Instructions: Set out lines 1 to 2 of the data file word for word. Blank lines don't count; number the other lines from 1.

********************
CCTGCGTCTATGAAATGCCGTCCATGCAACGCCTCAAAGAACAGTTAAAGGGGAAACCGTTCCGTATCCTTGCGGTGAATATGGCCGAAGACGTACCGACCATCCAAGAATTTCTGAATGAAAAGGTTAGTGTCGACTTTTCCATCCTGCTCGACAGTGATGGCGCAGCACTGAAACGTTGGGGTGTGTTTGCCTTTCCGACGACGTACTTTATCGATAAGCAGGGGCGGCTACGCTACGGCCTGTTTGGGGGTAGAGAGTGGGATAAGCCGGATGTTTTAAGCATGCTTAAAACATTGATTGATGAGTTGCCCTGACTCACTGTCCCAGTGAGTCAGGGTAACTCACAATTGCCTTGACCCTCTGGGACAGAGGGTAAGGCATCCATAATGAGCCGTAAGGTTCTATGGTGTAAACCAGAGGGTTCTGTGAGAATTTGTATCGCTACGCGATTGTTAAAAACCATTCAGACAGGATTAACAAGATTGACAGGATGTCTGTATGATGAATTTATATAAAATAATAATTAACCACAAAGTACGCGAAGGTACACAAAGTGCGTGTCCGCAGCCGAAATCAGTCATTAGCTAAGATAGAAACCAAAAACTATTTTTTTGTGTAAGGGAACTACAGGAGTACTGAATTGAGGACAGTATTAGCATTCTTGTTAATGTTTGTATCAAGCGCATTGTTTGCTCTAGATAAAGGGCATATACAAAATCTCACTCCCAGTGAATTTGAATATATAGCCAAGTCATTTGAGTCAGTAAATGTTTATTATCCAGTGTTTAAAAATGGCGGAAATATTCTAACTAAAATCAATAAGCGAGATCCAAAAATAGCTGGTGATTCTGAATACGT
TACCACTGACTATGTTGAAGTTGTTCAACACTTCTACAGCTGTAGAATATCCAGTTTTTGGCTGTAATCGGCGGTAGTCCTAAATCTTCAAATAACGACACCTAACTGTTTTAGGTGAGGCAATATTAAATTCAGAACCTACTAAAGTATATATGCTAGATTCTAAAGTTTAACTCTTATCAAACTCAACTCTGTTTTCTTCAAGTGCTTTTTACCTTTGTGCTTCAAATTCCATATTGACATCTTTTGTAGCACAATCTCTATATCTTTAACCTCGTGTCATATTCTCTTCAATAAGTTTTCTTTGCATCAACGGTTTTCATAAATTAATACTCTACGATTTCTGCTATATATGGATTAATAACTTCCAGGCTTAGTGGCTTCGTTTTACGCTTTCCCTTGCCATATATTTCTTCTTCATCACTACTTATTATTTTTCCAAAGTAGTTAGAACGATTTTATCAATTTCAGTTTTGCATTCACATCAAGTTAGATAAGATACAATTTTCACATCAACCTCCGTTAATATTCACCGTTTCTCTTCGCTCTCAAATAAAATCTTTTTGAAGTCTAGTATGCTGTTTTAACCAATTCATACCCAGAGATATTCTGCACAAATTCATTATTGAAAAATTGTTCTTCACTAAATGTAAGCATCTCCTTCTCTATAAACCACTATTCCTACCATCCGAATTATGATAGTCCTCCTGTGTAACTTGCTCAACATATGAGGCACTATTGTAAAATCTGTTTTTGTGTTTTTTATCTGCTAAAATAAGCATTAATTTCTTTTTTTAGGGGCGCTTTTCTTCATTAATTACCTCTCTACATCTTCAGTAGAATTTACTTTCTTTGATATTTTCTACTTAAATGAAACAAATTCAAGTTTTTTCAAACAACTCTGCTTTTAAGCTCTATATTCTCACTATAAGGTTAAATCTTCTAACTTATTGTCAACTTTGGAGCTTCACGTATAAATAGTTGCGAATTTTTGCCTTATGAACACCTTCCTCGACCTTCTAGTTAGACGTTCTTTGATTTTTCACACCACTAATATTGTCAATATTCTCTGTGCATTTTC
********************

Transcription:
CCTGCGTCTATGAAATGCCGTCCATGCAACGCCTCAAAGAACAGTTAAAGGGGAAACCGTTCCGTATCCTTGCGGTGAATATGGCCGAAGACGTACCGACCATCCAAGAATTTCTGAATGAAAAGGTTAGTGTCGACTTTTCCATCCTGCTCGACAGTGATGGCGCAGCACTGAAACGTTGGGGTGTGTTTGCCTTTCCGACGACGTACTTTATCGATAAGCAGGGGCGGCTACGCTACGGCCTGTTTGGGGGTAGAGAGTGGGATAAGCCGGATGTTTTAAGCATGCTTAAAACATTGATTGATGAGTTGCCCTGACTCACTGTCCCAGTGAGTCAGGGTAACTCACAATTGCCTTGACCCTCTGGGACAGAGGGTAAGGCATCCATAATGAGCCGTAAGGTTCTATGGTGTAAACCAGAGGGTTCTGTGAGAATTTGTATCGCTACGCGATTGTTAAAAACCATTCAGACAGGATTAACAAGATTGACAGGATGTCTGTATGATGAATTTATATAAAATAATAATTAACCACAAAGTACGCGAAGGTACACAAAGTGCGTGTCCGCAGCCGAAATCAGTCATTAGCTAAGATAGAAACCAAAAACTATTTTTTTGTGTAAGGGAACTACAGGAGTACTGAATTGAGGACAGTATTAGCATTCTTGTTAATGTTTGTATCAAGCGCATTGTTTGCTCTAGATAAAGGGCATATACAAAATCTCACTCCCAGTGAATTTGAATATATAGCCAAGTCATTTGAGTCAGTAAATGTTTATTATCCAGTGTTTAAAAATGGCGGAAATATTCTAACTAAAATCAATAAGCGAGATCCAAAAATAGCTGGTGATTCTGAATACGT
TACCACTGACTATGTTGAAGTTGTTCAACACTTCTACAGCTGTAGAATATCCAGTTTTTGGCTGTAATCGGCGGTAGTCCTAAATCTTCAAATAACGACACCTAACTGTTTTAGGTGAGGCAATATTAAATTCAGAACCTACTAAAGTATATATGCTAGATTCTAAAGTTTAACTCTTATCAAACTCAACTCTGTTTTCTTCAAGTGCTTTTTACCTTTGTGCTTCAAATTCCATATTGACATCTTTTGTAGCACAATCTCTATATCTTTAACCTCGTGTCATATTCTCTTCAATAAGTTTTCTTTGCATCAACGGTTTTCATAAATTAATACTCTACGATTTCTGCTATATATGGATTAATAACTTCCAGGCTTAGTGGCTTCGTTTTACGCTTTCCCTTGCCATATATTTCTTCTTCATCACTACTTATTATTTTTCCAAAGTAGTTAGAACGATTTTATCAATTTCAGTTTTGCATTCACATCAAGTTAGATAAGATACAATTTTCACATCAACCTCCGTTAATATTCACCGTTTCTCTTCGCTCTCAAATAAAATCTTTTTGAAGTCTAGTATGCTGTTTTAACCAATTCATACCCAGAGATATTCTGCACAAATTCATTATTGAAAAATTGTTCTTCACTAAATGTAAGCATCTCCTTCTCTATAAACCACTATTCCTACCATCCGAATTATGATAGTCCTCCTGTGTAACTTGCTCAACATATGAGGCACTATTGTAAAATCTGTTTTTGTGTTTTTTATCTGCTAAAATAAGCATTAATTTCTTTTTTTAGGGGCGCTTTTCTTCATTAATTACCTCTCTACATCTTCAGTAGAATTTACTTTCTTTGATATTTTCTACTTAAATGAAACAAATTCAAGTTTTTTCAAACAACTCTGCTTTTAAGCTCTATATTCTCACTATAAGGTTAAATCTTCTAACTTATTGTCAACTTTGGAGCTTCACGTATAAATAGTTGCGAATTTTTGCCTTATGAACACCTTCCTCGACCTTCTAGTTAGACGTTCTTTGATTTTTCACACCACTAATATTGTCAATATTCTCTGTGCATTTTC